Films for juniors

Mary Campbell heralds an outbreak of common sense on baby and carer screenings of films.

Any parents with a baby under one will attest to the bliss of places where babies are welcomed with open arms. Cinemas are one such place in recent years with special carer and baby screenings. But there is a catch.  Currently, if a film is showing, say, an 15 certificate film, it cannot be shown at a parent and baby screening because – you guessed it – the baby is not 15.

So today, I was delighted when the council’s licensing committee accepted my proposal to look into a scheme which would allow cinemas to show films above a 12A rating in special screenings.

I brought this motion forward after my own experiences as a new parent. As the primary carer of a child under one, your life can change dramatically. You can become isolated, you are often suffering from sleep deprivation, or post-natal depression, and something that helps during these times is that ability to continue with activities you have always enjoyed.  To meet this need there are groups where you can bring your baby to jogging, yoga, swimming, and other activities, and there are cinemas where you can bring your baby under one year of age to enjoy the latest films. These screenings are very different from your average screening, with lights up, a lower volume, and the freedom to feed and change babies as needed.

Currently cinema licensing is administered by local councils, which use the age certificate issued by the British Board of Firm Classification to regulate who can attend film screenings. This means that while you can currently attend a baby screening of Maze Runner: The Death Cure, or the upcoming Black Panther, both rated 12A with loud and explosive action sequences, you cannot attend a screening of Oscar-nominated Phantom Thread, or Loveless, which are 15-rated due to strong language. This leads to challenges for our local arthouse cinemas, Filmhouse, Cameo and Dominion, which often drop baby screenings or repeat films, as their content is often rated 15. This means that parents and carers who are looking forward to baby screenings are left disappointed and miss out on the chance to catch the best in cinema on the big screen.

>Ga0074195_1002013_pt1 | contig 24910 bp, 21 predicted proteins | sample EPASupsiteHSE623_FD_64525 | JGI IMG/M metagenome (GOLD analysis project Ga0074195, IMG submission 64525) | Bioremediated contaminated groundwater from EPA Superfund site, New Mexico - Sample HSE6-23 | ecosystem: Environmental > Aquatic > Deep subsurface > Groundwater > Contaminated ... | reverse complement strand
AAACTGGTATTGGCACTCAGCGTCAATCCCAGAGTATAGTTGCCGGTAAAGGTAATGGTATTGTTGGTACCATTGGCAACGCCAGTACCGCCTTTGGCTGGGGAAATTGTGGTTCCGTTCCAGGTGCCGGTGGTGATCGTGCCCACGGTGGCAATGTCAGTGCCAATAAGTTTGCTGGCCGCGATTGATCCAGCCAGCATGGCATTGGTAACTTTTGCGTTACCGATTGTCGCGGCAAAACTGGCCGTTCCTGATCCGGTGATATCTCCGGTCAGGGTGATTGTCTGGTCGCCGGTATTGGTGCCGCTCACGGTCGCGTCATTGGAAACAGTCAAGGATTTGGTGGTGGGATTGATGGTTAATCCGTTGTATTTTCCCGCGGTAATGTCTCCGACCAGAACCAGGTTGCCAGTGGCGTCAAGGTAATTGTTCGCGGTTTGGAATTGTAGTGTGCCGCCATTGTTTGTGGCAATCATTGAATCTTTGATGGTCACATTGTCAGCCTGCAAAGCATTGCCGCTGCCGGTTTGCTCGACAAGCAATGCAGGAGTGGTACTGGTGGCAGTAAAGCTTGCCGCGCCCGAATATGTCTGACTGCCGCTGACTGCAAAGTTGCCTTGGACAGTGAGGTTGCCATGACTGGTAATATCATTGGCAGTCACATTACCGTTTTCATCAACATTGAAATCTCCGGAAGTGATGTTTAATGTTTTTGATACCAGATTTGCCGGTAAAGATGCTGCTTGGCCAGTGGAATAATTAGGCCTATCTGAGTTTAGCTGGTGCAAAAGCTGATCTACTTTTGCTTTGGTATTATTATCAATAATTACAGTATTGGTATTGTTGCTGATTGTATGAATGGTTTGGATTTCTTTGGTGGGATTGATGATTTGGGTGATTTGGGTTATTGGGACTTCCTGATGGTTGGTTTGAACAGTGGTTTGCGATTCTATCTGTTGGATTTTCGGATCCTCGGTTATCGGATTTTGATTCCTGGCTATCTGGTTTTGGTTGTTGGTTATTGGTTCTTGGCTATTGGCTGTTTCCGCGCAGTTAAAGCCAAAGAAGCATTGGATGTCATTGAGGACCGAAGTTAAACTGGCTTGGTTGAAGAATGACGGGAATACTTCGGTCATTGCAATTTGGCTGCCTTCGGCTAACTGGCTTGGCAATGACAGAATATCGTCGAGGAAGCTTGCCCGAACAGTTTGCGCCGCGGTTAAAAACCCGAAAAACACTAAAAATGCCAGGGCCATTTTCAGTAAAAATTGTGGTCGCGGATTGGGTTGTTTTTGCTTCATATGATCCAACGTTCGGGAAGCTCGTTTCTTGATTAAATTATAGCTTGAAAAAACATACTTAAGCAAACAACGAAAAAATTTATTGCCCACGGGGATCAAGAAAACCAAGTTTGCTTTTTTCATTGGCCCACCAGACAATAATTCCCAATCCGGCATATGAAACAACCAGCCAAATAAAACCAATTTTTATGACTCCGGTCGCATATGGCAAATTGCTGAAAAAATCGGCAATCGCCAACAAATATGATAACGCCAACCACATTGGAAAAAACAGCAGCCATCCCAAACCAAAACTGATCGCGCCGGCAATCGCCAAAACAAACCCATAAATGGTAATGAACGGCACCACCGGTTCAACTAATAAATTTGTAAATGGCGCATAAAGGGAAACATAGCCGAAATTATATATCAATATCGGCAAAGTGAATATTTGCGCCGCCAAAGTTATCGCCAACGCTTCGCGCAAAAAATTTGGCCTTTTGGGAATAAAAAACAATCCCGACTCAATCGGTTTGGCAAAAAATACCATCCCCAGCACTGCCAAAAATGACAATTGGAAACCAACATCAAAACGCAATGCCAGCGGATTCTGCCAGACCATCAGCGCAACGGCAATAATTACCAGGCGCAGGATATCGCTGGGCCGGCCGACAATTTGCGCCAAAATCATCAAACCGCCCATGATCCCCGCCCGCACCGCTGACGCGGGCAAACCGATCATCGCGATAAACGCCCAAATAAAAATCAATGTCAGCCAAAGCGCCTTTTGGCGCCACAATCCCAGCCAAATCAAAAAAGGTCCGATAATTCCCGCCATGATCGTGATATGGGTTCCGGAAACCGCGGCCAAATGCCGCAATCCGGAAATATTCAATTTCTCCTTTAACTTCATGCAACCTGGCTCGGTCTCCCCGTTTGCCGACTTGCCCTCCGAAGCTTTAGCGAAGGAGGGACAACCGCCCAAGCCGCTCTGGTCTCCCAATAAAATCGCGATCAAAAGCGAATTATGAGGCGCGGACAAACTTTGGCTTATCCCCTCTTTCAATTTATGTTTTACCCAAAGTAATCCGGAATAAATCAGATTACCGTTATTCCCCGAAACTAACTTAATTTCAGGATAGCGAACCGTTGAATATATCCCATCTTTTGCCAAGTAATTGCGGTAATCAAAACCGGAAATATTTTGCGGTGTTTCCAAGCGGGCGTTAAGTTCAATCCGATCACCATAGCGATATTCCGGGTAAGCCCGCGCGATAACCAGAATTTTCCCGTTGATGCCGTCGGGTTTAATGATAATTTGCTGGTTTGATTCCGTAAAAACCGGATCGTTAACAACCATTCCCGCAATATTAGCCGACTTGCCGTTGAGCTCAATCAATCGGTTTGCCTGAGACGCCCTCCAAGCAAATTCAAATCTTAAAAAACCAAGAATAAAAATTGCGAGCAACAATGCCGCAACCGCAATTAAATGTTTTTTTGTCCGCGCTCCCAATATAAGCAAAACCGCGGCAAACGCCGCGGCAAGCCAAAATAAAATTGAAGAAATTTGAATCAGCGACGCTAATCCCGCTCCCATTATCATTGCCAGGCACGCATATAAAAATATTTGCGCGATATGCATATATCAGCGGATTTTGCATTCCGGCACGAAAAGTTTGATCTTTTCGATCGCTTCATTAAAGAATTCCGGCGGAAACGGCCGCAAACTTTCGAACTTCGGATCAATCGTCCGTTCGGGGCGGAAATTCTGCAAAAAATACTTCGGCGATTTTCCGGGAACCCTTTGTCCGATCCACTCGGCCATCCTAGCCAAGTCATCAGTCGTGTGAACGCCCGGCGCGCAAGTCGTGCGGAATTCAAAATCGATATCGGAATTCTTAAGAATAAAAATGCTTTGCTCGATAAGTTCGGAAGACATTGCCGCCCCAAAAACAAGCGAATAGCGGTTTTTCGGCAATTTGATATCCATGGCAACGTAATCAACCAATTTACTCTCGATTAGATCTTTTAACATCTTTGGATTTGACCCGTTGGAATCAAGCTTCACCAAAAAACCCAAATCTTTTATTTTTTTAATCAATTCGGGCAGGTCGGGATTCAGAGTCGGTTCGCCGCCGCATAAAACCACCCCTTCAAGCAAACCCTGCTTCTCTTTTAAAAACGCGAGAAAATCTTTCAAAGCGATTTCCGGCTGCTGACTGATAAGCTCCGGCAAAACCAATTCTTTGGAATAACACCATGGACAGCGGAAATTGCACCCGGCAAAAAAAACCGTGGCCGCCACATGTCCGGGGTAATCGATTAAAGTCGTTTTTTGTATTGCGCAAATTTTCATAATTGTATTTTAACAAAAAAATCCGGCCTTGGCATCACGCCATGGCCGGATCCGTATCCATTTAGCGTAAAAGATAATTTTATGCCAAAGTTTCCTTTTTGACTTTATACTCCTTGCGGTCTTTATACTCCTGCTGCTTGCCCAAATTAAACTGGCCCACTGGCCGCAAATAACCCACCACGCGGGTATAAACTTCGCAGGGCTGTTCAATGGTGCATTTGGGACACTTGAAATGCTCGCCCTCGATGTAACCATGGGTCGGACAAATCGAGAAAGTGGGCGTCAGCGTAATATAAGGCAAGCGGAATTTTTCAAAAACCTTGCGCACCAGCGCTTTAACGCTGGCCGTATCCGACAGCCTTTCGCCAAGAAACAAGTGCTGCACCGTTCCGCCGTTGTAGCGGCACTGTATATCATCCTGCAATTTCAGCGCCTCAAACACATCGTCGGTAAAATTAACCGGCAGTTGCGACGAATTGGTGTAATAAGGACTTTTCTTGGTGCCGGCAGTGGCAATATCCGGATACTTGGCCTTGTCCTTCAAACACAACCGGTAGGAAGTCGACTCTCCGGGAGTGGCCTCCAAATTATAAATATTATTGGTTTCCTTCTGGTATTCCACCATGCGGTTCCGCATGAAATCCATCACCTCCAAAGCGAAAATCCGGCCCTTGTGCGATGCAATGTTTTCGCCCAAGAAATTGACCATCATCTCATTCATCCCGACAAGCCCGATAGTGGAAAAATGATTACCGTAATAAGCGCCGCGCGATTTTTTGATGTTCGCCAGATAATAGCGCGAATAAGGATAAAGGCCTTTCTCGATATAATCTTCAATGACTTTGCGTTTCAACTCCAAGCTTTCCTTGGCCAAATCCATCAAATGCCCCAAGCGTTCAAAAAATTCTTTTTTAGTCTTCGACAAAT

I am pleased that the council is taking this step, and I hope it will help make the lives of parents and carers, and our local cinemas, just that little bit easier.

Mary Campbell is Green councillor for Portobello Craigmillar